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The Flick and How To Get It

© 2001 Duncan Fry


Have you ever been fired, sacked, let go, given the boot, the flick, the bullet, the Tijuana Brass? There are not many people who haven't, at some stage of their working lives. I certainly have - I've been on the receiving end and I've also had dish it out as well, but only to people who truly deserved it.

And apart from any legal requirements, there's definitely a right and a wrong way to do it.

Keen readers of these stories (wherever you are) may remember that, a long time ago in a galaxy far far away, I once worked for a large multi-national record company.

Headquartered in Sydney, there was a regular turnover of sales staff and managers whenever low record sales threatened to interrupt the continuous flow of profits being shovelled into the gaping maw of the beast. It didn't matter what reasons there may have been for low sales - bad choice of artist and product being the main ones - the sales managers were always to blame, and they would be culled on a regular basis and replaced with fresh meat.

In the Victorian office, if there was to be a bloodletting in the sales manager department, the national sales manager would ring up to say he was coming down for a visit, and get the sales manager to pick him up from the airport. He would then deliver the bad news to him en route to the office, so that the two of them could have his resignation story ready to tell the troops later on that day.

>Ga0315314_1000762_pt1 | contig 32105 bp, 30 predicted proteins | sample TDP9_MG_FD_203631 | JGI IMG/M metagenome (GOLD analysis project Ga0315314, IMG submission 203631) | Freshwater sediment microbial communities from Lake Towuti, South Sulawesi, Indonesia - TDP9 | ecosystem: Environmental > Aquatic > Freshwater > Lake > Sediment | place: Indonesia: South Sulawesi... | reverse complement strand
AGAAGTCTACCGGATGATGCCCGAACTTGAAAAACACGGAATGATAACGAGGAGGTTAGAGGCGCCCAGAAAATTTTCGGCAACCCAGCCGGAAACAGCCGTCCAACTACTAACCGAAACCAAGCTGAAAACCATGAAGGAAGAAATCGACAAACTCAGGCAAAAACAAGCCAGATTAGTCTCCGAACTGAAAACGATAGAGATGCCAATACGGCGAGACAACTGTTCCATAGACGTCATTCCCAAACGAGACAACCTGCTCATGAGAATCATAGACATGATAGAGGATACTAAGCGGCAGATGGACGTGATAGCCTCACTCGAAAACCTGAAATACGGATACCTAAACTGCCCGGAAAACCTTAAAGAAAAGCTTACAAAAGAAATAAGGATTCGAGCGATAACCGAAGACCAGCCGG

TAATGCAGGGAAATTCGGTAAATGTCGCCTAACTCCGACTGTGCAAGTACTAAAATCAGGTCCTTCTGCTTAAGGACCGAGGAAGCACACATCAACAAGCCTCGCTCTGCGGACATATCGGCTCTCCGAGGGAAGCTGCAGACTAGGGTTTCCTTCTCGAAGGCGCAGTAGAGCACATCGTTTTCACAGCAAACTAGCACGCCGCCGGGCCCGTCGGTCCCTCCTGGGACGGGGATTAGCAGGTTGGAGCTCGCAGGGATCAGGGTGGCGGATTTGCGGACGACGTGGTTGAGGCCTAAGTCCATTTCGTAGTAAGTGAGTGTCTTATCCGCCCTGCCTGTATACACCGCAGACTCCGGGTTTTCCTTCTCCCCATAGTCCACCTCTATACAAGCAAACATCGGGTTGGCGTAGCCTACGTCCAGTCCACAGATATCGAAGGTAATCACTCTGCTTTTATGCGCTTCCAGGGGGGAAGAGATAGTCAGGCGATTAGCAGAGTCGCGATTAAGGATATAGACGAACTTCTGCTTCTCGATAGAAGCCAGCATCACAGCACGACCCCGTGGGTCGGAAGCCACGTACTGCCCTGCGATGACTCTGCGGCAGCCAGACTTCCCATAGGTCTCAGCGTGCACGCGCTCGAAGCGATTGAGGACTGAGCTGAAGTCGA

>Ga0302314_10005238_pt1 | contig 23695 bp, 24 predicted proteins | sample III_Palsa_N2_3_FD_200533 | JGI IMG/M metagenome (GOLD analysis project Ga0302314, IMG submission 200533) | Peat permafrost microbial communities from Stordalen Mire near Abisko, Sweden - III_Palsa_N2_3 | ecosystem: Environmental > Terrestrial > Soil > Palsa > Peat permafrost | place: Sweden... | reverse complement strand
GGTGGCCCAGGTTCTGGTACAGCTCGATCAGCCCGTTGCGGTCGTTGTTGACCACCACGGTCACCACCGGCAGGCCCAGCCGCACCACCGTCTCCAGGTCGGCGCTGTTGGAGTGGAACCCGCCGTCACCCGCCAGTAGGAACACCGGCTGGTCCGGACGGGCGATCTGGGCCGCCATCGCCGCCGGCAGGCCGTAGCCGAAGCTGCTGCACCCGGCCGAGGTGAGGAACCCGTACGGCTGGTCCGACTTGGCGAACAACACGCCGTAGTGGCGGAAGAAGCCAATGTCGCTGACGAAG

As a method of delivering the bad news, it left a lot to be desired.

Just before I started work there, the unsuspecting sales manager had picked up the national sales manager from the airport and been given the heave ho on the drive down the freeway. Hmmm - bad move.

"You're sacking me? Oh my God - oh - oh - oh!" he gasped, and promptly had a heart attack and passed out. Totally out of control at about 120 kph, the car hit the barrier, flipped over, got rear-ended by a semi, and the two of them ended up in hospital for several weeks, at huge expense to the company since they both left with massive payouts!

From then on the system was modified; the (new) national sales manager would simply arrive unannounced at the office, having driven himself from the airport!

Up at head office, though, they had other problems. At the pressing plant there had been a spate of graffiti attacks, scrawling gratuitous remarks like "Jones is a shithead" "Jones roots chooks" "Jones has a smelly bum" etc. on the walls. Jones (not his real name but it will do) was the plant manager, a person who took himself very seriously, and instigated a thorough search for the culprit.

Most companies faced with this type of problem would put it down to normal Aussie larrikinism, order in some beers for the workers, and sit down to discuss any grievances they might have.

Not this company though. They jumped right in at the deep end and at great expense engaged a top handwriting expert from the USA to analyse the graffiti. He flew in, photographed it all, and then spent two weeks carefully comparing it to the writing on the whole staff's job application forms!

At the end of this time he returned with a name.

"This is your guy," he announced. "Unmistakable points of similarity."

The general manager was stunned. The name he had given them was the leading hand, someone who had been there twenty years, always been in on time, never taken a day off sick; in short, the best worker they had.